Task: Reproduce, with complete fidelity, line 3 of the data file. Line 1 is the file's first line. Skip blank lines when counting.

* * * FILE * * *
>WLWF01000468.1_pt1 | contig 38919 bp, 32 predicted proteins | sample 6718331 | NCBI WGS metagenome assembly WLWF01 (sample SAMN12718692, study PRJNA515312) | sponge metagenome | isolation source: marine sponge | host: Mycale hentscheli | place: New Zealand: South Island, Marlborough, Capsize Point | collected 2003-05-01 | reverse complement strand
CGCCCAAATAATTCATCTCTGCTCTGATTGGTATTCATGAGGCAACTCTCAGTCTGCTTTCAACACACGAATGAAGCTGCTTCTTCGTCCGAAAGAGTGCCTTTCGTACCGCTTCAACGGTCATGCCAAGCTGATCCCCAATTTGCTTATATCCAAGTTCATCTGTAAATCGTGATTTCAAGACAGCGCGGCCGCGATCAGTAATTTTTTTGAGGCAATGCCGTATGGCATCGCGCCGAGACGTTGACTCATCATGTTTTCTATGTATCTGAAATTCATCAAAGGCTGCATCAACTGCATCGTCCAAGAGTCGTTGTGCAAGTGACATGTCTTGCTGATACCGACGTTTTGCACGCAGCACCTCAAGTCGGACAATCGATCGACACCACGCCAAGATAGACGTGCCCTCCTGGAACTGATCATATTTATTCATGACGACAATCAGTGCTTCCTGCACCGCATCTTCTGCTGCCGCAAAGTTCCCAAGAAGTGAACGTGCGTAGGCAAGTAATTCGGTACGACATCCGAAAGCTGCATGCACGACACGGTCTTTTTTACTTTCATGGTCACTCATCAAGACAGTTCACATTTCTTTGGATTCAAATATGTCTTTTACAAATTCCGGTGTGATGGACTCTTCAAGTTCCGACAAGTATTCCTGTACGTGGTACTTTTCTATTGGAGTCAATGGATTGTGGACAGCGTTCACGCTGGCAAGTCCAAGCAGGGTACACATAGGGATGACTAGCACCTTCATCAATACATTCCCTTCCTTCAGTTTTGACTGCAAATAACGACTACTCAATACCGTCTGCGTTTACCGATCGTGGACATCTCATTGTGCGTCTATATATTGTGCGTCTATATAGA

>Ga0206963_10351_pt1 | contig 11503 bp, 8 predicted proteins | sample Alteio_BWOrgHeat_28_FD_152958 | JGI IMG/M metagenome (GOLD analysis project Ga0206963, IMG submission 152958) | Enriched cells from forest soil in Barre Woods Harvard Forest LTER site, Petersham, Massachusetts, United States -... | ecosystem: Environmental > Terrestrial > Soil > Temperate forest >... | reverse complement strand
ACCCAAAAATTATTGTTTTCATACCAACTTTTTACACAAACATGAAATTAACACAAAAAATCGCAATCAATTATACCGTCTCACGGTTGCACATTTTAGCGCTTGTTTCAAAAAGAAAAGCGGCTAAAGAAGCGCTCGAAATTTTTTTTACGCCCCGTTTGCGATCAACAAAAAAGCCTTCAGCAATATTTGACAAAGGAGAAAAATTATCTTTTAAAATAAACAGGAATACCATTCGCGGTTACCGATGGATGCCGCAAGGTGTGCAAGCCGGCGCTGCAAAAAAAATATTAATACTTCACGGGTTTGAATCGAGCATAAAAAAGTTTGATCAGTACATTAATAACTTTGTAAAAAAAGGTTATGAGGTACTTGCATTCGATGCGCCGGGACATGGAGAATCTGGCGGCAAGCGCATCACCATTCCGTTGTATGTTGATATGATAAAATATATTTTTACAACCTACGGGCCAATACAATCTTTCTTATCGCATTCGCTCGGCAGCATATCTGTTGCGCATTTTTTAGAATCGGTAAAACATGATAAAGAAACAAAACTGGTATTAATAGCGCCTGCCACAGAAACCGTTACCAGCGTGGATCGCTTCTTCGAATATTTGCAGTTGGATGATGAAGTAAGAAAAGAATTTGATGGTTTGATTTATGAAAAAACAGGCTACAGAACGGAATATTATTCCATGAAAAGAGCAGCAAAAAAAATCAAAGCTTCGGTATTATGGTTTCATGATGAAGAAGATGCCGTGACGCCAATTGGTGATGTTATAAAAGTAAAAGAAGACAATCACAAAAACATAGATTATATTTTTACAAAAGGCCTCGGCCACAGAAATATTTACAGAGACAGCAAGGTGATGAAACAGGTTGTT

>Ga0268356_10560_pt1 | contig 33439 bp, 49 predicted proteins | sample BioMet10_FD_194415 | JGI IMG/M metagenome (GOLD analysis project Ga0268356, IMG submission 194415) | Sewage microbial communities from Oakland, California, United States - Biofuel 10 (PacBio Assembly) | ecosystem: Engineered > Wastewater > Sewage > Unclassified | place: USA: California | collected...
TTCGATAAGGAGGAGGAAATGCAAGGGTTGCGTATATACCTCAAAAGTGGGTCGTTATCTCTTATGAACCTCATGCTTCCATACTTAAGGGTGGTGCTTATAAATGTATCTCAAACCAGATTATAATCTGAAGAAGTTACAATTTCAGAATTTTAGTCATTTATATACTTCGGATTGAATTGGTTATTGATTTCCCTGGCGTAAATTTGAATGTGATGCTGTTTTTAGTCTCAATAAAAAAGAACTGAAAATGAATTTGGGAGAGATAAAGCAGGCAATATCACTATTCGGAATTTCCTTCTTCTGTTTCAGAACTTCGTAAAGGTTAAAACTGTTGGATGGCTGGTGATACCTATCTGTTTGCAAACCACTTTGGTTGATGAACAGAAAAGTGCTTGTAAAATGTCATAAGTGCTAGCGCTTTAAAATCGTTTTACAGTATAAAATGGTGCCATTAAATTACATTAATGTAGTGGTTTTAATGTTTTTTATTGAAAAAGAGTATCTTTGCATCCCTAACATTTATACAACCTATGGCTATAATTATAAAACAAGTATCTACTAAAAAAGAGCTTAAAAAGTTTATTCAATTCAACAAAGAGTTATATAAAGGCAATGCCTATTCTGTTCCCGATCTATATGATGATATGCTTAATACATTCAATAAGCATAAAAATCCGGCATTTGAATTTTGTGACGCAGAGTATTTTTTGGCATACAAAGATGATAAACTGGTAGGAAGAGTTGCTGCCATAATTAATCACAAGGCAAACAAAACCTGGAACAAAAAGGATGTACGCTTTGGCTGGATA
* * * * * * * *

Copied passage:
>Ga0206963_10351_pt1 | contig 11503 bp, 8 predicted proteins | sample Alteio_BWOrgHeat_28_FD_152958 | JGI IMG/M metagenome (GOLD analysis project Ga0206963, IMG submission 152958) | Enriched cells from forest soil in Barre Woods Harvard Forest LTER site, Petersham, Massachusetts, United States -... | ecosystem: Environmental > Terrestrial > Soil > Temperate forest >... | reverse complement strand